APD puts UK businesses at a competitive disadvantage when trying to compete on a global stage

peter-fankhauser_tc_board_2016-230Paul Wait,
Chief Executive, GTMC

At a time when there’s much talk on how to best to secure the future growth of British companies, it seems clear that halving Air Passenger Duty (APD) will have immediate benefits.

Whilst we welcomed the government’s decision last year to simplify elements of the APD classifications, making it easier to do business in key long-haul growth markets, it remains a confusing and contentious issue for business travellers.

From speaking with our GTMC members, we know APD puts UK businesses at a competitive disadvantage when trying to compete on a global stage – a fact that, ultimately, impedes wider GDP growth.

In a recent survey, over half (51%) of the business travel professionals we spoke to told us they would fly more frequently if APD was less complicated or, ideally, eliminated entirely.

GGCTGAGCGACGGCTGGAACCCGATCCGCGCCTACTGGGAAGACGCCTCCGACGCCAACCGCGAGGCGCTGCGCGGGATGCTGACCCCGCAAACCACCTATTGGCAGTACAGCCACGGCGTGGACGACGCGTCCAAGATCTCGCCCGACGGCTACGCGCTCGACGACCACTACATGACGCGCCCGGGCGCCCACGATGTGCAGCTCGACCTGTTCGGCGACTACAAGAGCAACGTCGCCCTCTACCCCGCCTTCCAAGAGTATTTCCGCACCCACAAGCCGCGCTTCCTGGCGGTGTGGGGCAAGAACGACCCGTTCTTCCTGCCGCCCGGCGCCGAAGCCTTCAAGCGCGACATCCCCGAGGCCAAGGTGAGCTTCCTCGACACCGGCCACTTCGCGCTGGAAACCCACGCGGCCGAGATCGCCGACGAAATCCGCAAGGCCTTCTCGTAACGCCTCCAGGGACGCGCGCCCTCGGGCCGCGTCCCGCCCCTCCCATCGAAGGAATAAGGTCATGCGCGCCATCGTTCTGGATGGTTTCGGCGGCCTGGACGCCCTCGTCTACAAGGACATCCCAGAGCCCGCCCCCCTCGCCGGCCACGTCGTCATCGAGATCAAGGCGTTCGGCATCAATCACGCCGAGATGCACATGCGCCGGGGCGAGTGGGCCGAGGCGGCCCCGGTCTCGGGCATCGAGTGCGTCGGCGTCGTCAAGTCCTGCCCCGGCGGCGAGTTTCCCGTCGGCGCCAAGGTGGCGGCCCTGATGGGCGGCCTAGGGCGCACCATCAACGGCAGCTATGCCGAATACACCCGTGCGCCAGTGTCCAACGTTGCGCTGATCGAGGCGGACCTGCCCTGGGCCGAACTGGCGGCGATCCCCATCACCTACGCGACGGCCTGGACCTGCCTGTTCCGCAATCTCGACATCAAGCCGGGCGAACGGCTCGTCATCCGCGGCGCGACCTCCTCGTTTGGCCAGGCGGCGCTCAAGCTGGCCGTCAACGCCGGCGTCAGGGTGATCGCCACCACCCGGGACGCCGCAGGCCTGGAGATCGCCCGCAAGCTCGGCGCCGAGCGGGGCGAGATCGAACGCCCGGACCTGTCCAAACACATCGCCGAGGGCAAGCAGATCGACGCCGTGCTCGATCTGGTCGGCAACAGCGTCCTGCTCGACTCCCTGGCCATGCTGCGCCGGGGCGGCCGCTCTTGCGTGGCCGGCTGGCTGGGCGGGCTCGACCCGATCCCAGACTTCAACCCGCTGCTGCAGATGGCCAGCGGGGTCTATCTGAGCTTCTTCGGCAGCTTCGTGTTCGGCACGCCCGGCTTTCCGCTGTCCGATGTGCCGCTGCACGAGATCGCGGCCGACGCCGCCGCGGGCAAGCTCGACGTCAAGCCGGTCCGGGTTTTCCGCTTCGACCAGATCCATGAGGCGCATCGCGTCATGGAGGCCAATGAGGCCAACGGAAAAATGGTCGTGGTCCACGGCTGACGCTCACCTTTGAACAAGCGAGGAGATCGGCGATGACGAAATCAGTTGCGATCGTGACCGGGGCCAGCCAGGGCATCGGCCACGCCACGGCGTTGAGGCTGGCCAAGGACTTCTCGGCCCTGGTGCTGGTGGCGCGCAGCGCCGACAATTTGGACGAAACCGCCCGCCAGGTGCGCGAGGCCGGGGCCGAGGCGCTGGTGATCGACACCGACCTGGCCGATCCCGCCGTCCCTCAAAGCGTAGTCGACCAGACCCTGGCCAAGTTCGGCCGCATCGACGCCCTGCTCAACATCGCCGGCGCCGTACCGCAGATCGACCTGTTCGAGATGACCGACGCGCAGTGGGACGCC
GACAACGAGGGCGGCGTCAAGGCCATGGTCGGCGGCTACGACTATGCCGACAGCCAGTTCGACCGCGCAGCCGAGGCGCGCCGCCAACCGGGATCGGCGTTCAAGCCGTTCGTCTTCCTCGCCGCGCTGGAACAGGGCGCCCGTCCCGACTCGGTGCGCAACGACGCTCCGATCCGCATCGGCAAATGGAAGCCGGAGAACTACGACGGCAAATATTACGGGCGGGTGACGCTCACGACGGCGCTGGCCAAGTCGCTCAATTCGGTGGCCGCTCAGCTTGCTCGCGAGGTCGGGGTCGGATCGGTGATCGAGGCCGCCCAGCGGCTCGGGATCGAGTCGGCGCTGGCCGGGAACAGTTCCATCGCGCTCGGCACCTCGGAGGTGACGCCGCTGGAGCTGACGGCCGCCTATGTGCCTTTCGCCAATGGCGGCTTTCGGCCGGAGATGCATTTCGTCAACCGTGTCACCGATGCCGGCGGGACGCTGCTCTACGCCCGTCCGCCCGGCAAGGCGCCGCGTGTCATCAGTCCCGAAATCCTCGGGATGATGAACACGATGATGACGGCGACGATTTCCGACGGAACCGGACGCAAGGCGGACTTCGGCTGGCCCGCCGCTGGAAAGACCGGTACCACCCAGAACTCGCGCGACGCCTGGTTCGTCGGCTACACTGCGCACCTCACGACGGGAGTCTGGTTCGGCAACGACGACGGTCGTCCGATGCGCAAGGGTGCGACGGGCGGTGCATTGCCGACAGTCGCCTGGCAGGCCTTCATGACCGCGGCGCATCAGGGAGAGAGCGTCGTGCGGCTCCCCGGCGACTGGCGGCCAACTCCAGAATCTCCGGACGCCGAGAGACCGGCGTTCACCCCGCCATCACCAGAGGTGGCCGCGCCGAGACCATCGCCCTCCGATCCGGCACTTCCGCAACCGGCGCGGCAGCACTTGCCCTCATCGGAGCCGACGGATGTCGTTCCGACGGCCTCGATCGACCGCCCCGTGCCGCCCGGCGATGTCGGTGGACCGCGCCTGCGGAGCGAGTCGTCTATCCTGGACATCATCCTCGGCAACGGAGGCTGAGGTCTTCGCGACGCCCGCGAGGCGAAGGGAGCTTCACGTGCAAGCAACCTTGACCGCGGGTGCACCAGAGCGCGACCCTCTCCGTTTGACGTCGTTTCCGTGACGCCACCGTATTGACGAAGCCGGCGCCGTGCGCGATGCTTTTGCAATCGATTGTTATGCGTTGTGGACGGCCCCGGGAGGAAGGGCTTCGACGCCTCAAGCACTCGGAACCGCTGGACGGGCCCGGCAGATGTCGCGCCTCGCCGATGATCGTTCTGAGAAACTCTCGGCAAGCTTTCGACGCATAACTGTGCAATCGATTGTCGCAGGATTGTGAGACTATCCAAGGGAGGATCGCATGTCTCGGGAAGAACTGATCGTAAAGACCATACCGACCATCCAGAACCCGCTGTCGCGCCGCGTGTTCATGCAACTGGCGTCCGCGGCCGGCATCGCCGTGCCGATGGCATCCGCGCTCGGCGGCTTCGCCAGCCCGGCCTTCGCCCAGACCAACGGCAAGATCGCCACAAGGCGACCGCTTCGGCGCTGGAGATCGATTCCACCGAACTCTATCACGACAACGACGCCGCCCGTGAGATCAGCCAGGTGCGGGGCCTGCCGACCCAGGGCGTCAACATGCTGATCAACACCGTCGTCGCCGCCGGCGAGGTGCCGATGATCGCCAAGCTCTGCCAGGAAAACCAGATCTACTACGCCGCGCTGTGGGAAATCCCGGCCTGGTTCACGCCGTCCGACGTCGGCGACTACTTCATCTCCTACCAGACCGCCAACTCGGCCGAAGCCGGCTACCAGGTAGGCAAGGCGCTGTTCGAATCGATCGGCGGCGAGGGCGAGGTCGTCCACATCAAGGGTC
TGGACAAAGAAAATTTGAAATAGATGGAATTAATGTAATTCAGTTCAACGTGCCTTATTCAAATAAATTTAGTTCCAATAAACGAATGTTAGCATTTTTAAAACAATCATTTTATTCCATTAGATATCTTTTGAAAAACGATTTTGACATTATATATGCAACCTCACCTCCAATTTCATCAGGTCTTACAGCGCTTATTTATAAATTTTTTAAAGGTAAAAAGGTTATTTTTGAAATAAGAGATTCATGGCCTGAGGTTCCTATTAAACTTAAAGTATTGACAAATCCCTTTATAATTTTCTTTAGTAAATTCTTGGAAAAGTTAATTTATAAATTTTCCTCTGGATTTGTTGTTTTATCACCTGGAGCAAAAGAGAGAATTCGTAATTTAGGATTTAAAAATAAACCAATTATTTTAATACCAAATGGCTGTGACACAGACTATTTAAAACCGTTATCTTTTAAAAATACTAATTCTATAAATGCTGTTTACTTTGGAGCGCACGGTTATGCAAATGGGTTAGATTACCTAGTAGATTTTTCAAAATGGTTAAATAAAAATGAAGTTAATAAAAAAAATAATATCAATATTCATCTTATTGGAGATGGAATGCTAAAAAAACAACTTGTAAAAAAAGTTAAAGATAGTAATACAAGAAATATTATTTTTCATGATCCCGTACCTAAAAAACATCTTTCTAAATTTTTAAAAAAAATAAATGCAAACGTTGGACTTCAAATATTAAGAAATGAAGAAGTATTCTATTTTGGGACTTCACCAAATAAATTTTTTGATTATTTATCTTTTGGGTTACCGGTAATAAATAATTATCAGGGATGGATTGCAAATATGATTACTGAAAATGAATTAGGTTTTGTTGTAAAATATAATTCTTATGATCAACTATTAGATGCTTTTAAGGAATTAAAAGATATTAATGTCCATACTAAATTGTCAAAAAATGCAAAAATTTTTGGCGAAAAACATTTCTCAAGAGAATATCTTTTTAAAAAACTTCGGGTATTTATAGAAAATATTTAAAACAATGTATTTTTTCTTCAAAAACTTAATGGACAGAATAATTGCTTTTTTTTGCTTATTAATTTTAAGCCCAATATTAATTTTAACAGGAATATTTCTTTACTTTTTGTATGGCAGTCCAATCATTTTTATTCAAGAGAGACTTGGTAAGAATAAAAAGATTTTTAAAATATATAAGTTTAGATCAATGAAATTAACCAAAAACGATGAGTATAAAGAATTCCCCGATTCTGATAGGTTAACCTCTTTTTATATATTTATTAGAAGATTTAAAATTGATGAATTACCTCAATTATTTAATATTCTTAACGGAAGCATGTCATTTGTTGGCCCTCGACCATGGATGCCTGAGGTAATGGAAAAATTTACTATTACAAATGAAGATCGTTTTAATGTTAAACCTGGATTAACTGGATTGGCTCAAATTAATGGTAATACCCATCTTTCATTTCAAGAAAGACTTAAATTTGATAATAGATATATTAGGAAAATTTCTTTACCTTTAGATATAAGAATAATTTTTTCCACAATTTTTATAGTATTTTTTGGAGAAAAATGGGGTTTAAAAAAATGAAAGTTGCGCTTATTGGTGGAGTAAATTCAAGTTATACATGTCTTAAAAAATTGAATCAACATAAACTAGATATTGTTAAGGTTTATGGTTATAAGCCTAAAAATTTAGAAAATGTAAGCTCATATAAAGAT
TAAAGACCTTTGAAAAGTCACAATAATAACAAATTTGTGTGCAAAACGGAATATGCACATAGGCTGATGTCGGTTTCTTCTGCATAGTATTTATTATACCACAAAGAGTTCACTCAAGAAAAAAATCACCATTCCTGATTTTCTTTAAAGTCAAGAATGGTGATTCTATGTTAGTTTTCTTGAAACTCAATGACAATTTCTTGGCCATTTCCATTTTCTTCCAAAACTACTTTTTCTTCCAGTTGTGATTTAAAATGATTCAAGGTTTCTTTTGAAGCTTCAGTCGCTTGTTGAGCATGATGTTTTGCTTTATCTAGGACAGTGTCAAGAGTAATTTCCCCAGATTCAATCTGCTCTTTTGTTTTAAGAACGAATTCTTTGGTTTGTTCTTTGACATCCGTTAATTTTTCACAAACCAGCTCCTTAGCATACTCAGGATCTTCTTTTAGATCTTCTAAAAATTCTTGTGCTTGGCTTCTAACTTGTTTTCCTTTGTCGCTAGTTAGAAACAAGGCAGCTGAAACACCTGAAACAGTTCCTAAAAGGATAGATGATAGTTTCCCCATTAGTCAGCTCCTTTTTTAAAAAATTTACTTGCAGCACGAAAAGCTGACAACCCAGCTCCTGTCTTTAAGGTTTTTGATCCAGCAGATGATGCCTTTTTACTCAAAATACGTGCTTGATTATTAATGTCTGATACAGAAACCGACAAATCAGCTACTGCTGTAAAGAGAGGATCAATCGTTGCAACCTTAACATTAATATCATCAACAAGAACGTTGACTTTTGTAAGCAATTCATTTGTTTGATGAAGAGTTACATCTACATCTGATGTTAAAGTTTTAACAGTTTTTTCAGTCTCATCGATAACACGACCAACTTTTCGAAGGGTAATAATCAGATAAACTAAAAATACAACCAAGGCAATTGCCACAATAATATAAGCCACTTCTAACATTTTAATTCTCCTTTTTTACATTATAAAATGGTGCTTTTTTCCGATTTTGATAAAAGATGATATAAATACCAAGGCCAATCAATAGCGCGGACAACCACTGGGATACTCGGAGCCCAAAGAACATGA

Creating a level playing field would certainly help stimulate economic growth and there is evidence from around the world which suggests that abolishing the tax here would help give British businesses a welcome boost.

As things currently stand, the UK has the highest flight tax in Europe and among the highest in the world.  If the disparity in taxation between the UK and our European neighbours continues, it is likely that the practice of ‘multi-ticketing’ – whereby passengers travel via European hubs to actively reduce the amount of APD they are subject to – will become more widespread. This is a trend that has become especially prevalent in the north of England, with 41% of business travellers admitting they regularly use multi-ticketing to reduce travel costs.

In supporting the campaign to make flying fair, we call on the government to readdress the balance between APD revenue and the longer term economic potential. Until then, APD will continue to suffocate business growth.

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